How to Install a Screaming Eagle Race Tunerby Richard Rowe
The idea of tuning a Harley Davidson with a computer must have seemed like utter heresy to those used to tuning multiple carburetors with screwdrivers. And, certainly, there is a degree of irony involved in electronically tuning an engine that can trace its design roots back to ancient radial aircraft engines. But Harley's never been one to get left behind, and its own Screamin' Eagle tuning division offers some powerful software designed to get the most out of the best engines the company's ever offered.
Turn your computer on, and insert the Screamin' Eagle CD into the drive. The install window should open. click in the "Install Products" button to bring up the install options, and click "Install Data Mode." Follow the on-screen prompts to complete the software installation. You should now see an icon on your desktop for the Screamin' Eagle programming tools. Double-click to open the program.
Click the "I Accept" button on the licensing agreement. A window will open that says "Select Tuning Mode File to Load," and you'll see a window with several files ending in "MT2." These are the pre-programmed calibrations created by Screamin' Eagle for your bike. For now, you're just going to select the first pre-programmed "lookup map," which is the basic calibration. Once the file is open, go immediately to the "File" menu in the upper left. Click on it, click on "Save," and save the file under a new name you'll recognize -- "BASIC TUNE 1," for example.
Connect the nine-pin serial port connector cable to the matching port on the computer; this is the one you'd normally use for a printer. Connect the other end of the cable to the supplied adapter, and the supplied four-pin to the other end of the adapter. Before proceeding, make sure your bike's ignition key is in the "Off" position, and that you have access to the fuse box. Locations vary -- check your owner's manual.
Find the four-pin diagnostic data connector on your bike. Harley puts it in different places on different bikes, most often in the fuse box, but sometimes under the seat. On many bikes, there's a separate four-pin accessory connector under the seat, but it might be a nefarious decoy. Before assuming it's the data connector, open your fuse box and look for the four-pin weather-tight connector plugged into a second connector there. That's the real DLC link. Unplug the link, and plug the other end of the four-pin cable into the connector on the bike. If you cannot find the link, check your owner's manual for the location.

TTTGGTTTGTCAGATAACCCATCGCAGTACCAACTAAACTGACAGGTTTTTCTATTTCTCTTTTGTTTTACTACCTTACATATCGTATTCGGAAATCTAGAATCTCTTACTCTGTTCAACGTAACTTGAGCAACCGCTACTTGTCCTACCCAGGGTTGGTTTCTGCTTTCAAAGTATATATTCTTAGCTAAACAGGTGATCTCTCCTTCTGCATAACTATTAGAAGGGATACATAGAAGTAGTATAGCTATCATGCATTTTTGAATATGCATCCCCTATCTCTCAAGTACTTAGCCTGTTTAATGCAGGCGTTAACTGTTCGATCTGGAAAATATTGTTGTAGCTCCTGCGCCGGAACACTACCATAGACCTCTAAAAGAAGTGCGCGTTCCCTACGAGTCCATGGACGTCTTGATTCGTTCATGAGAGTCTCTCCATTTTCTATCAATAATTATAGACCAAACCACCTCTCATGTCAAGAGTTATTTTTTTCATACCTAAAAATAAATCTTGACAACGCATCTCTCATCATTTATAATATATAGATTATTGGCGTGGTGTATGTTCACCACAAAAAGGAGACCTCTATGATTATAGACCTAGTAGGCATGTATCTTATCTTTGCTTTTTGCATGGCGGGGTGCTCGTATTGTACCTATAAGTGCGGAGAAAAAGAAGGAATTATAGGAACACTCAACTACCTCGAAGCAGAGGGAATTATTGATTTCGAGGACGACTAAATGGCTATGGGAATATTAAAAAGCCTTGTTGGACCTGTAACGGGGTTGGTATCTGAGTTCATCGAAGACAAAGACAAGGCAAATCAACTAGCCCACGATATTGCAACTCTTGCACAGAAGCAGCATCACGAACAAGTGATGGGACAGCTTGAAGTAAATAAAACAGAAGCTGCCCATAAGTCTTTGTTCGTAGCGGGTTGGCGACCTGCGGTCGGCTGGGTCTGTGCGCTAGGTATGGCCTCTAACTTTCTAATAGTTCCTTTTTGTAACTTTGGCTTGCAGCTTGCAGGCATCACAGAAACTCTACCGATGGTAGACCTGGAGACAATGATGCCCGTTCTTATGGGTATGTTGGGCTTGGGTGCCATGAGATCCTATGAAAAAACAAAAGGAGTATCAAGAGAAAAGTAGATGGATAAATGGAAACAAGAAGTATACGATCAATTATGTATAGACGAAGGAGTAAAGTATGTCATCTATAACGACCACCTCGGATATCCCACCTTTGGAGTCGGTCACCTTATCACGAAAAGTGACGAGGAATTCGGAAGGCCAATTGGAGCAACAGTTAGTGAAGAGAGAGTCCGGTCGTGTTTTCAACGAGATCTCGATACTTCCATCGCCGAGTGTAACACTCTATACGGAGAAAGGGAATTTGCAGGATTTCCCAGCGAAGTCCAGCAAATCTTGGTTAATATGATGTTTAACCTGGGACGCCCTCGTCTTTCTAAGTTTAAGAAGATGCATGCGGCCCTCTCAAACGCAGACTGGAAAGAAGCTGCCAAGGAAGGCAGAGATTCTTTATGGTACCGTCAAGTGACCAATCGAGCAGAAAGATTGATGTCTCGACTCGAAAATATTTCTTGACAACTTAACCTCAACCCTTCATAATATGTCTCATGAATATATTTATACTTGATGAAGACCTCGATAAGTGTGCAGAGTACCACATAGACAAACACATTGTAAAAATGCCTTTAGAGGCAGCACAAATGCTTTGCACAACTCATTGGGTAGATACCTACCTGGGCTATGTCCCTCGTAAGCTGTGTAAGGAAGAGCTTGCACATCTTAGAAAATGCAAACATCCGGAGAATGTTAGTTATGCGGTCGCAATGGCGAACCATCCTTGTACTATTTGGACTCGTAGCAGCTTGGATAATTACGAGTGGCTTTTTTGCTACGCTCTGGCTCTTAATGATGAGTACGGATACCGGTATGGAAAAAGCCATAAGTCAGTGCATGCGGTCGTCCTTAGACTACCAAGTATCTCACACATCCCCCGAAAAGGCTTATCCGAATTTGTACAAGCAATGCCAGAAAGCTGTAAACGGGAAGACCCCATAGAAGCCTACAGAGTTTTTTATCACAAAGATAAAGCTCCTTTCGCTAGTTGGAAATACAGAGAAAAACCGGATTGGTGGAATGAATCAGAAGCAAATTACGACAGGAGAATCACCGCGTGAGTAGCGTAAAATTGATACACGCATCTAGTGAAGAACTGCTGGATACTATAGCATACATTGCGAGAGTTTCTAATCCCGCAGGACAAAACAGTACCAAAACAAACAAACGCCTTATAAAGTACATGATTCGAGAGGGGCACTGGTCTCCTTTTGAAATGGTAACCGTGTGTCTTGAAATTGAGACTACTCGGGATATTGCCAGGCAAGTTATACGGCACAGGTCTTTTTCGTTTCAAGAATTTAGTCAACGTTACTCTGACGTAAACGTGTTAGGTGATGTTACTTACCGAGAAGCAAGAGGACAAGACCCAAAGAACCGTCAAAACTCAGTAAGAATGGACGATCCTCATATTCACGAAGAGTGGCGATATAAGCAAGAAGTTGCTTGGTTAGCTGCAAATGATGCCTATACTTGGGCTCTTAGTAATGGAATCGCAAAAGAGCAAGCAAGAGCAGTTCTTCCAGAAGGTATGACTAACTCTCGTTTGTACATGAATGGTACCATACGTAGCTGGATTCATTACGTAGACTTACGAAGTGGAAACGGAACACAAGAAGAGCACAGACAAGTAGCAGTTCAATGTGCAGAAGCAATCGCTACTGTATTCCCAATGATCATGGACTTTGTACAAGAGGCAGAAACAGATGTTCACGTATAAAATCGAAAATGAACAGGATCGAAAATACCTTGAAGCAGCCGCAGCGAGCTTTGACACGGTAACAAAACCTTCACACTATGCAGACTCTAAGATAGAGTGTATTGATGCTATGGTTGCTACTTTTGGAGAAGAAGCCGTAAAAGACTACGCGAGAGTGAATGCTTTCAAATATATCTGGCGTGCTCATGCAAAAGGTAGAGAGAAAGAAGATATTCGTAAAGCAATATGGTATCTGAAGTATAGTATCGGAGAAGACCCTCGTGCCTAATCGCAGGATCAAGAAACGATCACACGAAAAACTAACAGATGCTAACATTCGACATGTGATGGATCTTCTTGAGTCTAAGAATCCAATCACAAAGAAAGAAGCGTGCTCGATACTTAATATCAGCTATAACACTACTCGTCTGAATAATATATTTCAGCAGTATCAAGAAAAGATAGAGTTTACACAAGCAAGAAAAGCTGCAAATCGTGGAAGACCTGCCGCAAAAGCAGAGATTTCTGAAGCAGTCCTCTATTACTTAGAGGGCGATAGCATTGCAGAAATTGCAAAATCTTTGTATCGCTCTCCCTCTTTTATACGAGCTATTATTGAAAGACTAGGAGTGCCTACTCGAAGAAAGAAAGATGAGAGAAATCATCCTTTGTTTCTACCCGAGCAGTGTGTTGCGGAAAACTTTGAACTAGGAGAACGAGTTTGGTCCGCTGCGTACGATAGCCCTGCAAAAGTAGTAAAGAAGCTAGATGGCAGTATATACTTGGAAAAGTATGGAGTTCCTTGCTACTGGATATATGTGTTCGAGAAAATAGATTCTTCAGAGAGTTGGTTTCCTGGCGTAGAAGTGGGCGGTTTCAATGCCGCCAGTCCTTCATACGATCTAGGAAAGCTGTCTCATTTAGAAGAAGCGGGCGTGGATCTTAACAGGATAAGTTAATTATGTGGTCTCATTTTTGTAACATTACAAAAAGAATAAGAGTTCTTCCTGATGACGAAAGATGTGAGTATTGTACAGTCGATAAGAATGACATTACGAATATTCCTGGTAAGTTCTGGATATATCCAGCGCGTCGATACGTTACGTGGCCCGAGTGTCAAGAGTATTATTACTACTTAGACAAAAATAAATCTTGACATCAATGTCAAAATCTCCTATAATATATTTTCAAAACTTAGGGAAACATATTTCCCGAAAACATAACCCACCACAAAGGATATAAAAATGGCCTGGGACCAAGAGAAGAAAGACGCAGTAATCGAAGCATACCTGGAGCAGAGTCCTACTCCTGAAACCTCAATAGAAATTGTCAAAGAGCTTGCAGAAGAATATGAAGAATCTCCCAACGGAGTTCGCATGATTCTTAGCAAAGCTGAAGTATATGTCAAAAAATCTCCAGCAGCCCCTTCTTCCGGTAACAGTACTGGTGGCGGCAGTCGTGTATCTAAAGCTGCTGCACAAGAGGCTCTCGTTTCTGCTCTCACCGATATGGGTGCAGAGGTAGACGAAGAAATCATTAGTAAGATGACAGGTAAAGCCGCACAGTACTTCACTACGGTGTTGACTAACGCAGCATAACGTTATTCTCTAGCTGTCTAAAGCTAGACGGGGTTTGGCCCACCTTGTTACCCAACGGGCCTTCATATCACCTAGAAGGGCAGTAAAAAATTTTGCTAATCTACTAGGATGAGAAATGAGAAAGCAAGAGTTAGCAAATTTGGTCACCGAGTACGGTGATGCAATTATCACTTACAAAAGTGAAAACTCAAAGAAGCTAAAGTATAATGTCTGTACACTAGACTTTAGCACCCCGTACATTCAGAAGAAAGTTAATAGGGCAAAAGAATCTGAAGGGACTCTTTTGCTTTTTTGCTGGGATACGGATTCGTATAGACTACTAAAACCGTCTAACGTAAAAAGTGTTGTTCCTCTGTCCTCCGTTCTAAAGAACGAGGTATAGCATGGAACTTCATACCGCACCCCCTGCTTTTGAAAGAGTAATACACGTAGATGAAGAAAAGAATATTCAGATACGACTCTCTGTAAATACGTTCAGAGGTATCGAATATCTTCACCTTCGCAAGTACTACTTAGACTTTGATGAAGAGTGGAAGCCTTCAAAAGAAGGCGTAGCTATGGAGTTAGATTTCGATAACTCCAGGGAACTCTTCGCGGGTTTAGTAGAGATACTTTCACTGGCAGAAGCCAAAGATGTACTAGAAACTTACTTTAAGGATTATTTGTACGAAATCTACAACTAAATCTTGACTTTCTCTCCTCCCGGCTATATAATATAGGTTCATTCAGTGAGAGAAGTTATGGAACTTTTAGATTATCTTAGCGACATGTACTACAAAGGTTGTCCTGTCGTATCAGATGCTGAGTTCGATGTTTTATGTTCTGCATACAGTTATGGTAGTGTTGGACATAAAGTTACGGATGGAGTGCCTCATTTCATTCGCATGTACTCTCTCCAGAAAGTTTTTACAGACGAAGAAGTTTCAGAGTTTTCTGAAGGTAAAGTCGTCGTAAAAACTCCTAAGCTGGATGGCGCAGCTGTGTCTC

Go back to "File" on your computer screen, and click on "Program ECM." The programming window will come up and you'll be prompted to enter a "Comm Port" number. For most computers, this is "Comm 1," indicating the serial port you just connected to. You're now ready to interface with the bike's computer.
Turn the ignition key to the "On" position, but don't start the bike. Click the "Get ECM" button on your screen. This will give the Screamin' Eagle program your bike's VIN number, file information and computer ID number. The Screamin' Eagle software is designed so that it can only be used on one bike, so the bike you're using it on now is the only one the program will recognize from now on. If you want to program another bike's computer, Screamin' Eagle will be happy to sell you a second tuner kit.
Wait for the program to acknowledge it has your bike's information, then click the "Program ECM Cal" button. The loading status bar will begin its crawl accross the window; do not under any circumstances unplug the cable or disrupt the data transfer, or you could risk scrambling your computer's programming. The transfer will take about one minute. When the procedure is finished, turn the key to the "Off" position, then disconnect the interface cable.
Things You'll Need
- Laptop with at least Windows 2000 and 133 MHz processor
- Screamin' Eagle tuning kit with uplink cable
Richard Rowe has been writing professionally since 2007, specializing in automotive topics. He has worked as a tractor-trailer driver and mechanic, a rigger at a fire engine factory and as a race-car driver and builder. Rowe studied engineering, philosophy and American literature at Central Florida Community College.